Tuesday, October 11, 2011

The Commission may not have done as good a job as you assume

I have been reading The Commission: The Uncensored History of the 9/11 Investigation by Philip Shenon, a New York Times reporter who covered the 9/11 Commission and has documented the story of its deliberations in this, his first book. A am about half through.

The Commission was very political, as one might expect where its members were five Republican and five Democratic members appointed by the Congress. The Bush administration senior officials were fearful that its report might be damaging to Bush's reelection and the normal efforts to protect executive privilege were probably increased by efforts to control the report.

The first choices to head the Commission resigned and were replaced. The Chair of the Commission had no foreign policy nor intelligence experience. Another Commission member resigned, apparently tempted out by the offer of a better post after he asked to many questions too angrily.

Shenon is quite negative about the appointment of Philip Zelikow as Executive Director of the study. He is a brilliant man and it is widely agreed that he put together a good team and turned out that rarest of products, a readable committee report. On the other hand, Shenon points out that Zelikow was a member of the Bush transition team, worked with the National Security Council in the early days of the Bush administration, had a history with the key NSC terrorism czar, was the (unacknowledged) author of the document used to justify the policy of preventive war, was a close associate and friend of Condoleezza Rice, and was a difficult man who not only had phone discussions with Karl Rove but tried to get rid of the record of those conversations. (I assume that anyone qualified to lead a major study of such a complex event in a limited period of time would have to have qualifications that some would see as potential interests and Zelikow clearly had the background in the subjects involved.)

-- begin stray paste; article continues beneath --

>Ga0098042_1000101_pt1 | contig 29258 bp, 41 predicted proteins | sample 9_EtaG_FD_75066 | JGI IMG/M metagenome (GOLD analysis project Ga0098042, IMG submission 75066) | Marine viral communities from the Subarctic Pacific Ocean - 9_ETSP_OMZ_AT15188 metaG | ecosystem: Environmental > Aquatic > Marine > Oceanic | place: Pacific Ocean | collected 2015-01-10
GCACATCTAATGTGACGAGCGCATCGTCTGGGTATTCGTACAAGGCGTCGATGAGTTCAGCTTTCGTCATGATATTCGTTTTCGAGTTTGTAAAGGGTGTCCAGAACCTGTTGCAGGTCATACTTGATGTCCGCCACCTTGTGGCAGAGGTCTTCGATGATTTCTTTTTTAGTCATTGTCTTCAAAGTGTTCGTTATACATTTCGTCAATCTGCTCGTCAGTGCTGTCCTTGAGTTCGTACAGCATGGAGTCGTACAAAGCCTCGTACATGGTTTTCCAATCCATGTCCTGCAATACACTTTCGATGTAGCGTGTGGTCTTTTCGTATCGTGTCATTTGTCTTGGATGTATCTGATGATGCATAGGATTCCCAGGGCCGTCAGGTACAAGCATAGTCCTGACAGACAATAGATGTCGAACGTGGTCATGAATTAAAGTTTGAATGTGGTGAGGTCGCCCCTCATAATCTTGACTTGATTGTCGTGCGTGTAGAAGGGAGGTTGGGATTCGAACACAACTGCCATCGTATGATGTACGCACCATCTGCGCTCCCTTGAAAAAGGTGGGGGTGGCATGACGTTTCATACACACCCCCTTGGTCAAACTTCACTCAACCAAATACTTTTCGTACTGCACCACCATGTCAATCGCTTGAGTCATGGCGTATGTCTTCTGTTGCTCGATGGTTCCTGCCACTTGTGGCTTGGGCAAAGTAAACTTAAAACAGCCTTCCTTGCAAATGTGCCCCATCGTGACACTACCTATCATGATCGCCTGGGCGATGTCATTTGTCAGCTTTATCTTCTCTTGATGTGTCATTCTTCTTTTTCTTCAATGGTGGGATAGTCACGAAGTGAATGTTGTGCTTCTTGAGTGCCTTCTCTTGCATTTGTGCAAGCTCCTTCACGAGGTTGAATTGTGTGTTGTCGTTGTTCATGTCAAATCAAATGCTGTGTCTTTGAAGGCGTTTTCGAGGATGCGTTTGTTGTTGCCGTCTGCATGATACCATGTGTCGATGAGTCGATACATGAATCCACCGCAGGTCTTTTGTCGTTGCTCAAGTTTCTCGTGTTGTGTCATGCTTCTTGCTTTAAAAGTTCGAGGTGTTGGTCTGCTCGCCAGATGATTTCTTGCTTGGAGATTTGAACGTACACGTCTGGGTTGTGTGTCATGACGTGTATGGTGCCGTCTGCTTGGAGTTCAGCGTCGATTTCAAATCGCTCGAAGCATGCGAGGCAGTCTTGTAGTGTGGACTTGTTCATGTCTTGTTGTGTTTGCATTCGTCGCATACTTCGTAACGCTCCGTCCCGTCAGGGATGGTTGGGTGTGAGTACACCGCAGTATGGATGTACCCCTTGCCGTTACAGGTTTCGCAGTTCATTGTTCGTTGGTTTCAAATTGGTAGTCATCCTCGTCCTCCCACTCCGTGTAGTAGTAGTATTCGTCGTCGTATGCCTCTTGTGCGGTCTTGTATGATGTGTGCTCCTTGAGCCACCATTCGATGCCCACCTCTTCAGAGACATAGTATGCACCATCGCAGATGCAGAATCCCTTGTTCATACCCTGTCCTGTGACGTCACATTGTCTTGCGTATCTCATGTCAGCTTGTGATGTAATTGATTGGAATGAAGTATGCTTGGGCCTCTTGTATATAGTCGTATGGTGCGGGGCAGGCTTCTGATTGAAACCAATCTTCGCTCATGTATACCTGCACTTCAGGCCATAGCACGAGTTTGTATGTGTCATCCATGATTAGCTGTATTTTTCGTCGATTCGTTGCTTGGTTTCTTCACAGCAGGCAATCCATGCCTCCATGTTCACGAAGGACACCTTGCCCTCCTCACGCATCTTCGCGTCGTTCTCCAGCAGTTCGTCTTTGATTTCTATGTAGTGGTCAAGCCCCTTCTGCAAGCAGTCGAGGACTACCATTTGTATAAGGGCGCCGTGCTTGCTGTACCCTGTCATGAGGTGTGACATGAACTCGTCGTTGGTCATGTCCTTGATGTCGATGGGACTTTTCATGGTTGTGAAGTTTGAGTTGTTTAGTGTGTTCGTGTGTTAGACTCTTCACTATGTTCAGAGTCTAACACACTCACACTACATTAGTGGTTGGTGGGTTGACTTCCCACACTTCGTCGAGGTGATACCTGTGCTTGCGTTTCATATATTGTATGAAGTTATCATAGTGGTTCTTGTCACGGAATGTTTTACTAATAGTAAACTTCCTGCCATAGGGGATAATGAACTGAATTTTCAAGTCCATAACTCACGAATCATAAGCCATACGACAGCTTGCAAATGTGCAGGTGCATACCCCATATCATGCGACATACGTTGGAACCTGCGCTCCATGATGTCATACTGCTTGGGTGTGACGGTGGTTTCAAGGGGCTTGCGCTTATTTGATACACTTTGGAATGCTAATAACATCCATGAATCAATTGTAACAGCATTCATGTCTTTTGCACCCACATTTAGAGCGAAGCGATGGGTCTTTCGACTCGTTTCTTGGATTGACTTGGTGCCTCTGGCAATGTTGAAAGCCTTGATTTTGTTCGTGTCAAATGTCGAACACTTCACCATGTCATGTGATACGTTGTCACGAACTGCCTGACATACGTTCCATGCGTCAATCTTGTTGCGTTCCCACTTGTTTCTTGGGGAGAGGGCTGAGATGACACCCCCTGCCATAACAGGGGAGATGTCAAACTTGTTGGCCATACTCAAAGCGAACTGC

Apparently the study directors, Thomas Kean and Lee Hamilton, did not fully understand Zelikow's history as it related to the Bush White House; Zelikow eventually recused himself from some of the deliberations of the Commission. Kean and Hamilton are portrayed as assuming that the commissioners would do more of the work, the staff less, and the Executive Director would be their agent. Shenon and I doubt that that was true; the staff of smart academics who actually searched the files and dealt with the interviews had to be important in the product of the Commission and the Executive Director clearly had to have put his mark on the work.

The serious charges are that the Commission failed to fully explore the possible role of Saudi Arabian and Iranian people in support of Al Qaeda and the 9/11 attack.

More to come later.....

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